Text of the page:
Deep neural networks, or DNNs, which are machine learning algorithms designed to mimic organic brains in their learning style, power advances in artificial intelligence capabilities in fields such as self-driving vehicles, national defense technology and medical devices.

Providing the hefty amount of computing power required for large deep neural works are specialized accelerator chips, which have increased energy efficiency over traditional CPU and GPU processors. However, fabricating DNN chips at advanced technology nodes is challenging. Defects during the chip manufacturing process significantly reduce the functionality of DNN chips.

It requires hundreds of steps in the manufacturing process to fabricate a chip, followed by extensive testing. Chips with defects are often discarded. The wasted chips are part of the reason for the chip supply chain shortage that came to light in 2020, especially in the automobile industry.

Jeff Zhang, an assistant professor of electrical engineering in the Ira A. Fulton Schools of Engineering at Arizona State University, sought to improve DNN accelerators’ fault tolerance through the use of a technique called fault-aware pruning, or FAP, which bypasses faulty parts of the DNN accelerators’ circuitry to ensure continuous operation, without the need to slow down the chip.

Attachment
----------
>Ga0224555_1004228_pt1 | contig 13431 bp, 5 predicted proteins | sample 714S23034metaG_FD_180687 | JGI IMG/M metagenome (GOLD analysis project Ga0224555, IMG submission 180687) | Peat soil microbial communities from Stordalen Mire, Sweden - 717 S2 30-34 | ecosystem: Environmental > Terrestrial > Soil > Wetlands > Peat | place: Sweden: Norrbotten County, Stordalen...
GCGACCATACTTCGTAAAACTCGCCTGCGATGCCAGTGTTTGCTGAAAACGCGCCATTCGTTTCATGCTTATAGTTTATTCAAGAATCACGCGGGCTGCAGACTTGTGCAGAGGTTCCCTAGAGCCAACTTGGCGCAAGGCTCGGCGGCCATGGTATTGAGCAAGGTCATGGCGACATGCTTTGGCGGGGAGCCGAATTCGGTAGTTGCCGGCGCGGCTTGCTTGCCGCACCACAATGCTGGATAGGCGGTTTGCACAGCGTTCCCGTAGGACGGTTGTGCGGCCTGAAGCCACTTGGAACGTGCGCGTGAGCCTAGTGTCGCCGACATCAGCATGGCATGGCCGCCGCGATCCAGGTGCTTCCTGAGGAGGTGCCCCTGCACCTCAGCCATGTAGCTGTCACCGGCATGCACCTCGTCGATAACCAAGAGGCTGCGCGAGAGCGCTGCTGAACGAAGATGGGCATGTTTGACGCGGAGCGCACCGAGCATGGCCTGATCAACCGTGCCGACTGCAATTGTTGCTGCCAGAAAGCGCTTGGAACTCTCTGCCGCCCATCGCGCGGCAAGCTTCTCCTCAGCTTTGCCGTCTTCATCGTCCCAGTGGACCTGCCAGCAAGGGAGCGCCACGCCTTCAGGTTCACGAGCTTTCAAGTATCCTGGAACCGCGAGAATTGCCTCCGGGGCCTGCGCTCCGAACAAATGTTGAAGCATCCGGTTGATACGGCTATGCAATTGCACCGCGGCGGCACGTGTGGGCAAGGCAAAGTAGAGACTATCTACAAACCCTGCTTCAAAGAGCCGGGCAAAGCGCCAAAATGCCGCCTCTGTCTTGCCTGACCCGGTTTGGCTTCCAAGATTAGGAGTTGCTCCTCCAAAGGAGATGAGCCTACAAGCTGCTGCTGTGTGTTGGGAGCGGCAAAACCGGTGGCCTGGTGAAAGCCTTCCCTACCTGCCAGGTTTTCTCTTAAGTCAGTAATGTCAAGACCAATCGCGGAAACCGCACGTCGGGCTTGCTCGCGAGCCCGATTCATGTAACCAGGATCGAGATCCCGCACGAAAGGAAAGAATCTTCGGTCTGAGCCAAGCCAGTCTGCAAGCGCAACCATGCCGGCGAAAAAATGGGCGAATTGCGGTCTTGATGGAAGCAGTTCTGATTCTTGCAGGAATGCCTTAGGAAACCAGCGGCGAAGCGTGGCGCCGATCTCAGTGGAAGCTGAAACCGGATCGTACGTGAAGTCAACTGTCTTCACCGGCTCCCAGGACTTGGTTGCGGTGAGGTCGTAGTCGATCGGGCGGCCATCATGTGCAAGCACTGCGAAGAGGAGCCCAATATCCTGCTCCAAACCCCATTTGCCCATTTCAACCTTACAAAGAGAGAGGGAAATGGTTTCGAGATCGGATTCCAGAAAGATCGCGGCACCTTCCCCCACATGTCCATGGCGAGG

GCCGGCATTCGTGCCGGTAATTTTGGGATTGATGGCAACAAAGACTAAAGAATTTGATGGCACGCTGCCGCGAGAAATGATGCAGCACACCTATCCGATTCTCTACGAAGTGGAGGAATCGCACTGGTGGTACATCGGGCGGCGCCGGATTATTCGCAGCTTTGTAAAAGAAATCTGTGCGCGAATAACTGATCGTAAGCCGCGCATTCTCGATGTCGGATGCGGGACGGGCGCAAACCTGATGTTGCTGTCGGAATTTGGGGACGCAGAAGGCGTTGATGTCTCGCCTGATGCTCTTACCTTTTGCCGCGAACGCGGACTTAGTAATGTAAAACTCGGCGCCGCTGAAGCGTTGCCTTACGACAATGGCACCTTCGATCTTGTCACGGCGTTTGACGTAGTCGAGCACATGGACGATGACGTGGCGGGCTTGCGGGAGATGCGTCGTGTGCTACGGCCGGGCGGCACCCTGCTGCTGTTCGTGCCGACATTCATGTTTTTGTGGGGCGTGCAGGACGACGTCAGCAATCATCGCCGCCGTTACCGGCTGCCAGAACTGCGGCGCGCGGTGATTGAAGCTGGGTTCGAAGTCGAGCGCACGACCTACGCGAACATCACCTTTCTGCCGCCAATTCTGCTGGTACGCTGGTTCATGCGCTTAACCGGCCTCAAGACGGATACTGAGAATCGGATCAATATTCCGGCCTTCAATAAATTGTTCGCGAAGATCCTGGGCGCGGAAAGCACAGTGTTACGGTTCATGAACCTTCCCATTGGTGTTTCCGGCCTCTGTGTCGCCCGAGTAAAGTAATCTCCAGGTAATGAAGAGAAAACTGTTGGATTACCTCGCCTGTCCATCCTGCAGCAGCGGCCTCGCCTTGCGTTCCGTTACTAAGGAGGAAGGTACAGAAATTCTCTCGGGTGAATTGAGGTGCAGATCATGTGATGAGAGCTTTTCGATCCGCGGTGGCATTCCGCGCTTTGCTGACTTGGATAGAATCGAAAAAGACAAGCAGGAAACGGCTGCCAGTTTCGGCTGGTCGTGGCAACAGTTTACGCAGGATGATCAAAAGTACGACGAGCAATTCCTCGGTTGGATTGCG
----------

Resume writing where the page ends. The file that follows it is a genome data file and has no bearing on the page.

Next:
In addition to his work focused on the use of FAP, Zhang and his colleagues also proposed the use of a method combining FAP with retraining the DNN accelerator to restore proper function while ensuring the chips will run at the same speed as they would without faults. These efforts resulted in the selection of Zhang’s 2018 paper proposing the idea as one of the Institute of Electrical and Electronics Engineers, Or IEEE, 2023 Top Picks in Test and Reliability.

The title recognizes research papers from the preceding six years deemed by the IEEE to have the greatest impact on the field of very large-scale integration system electrical testing and reliability.

“I’m humbled to receive this recognition for my work,” Zhang says. “It encourages my group to continue working in this exciting and critical research area to ensure fault tolerance and reliability of deep learning hardware.”

For his future research, Zhang plans to address the rise of large language models such as ChatGPT and their hardware needs. As deep learning chips become bigger and more complex, Zhang aims to better understand the impact of faults across the software and hardware stack to design better hardware and systems for next-generation machine learning.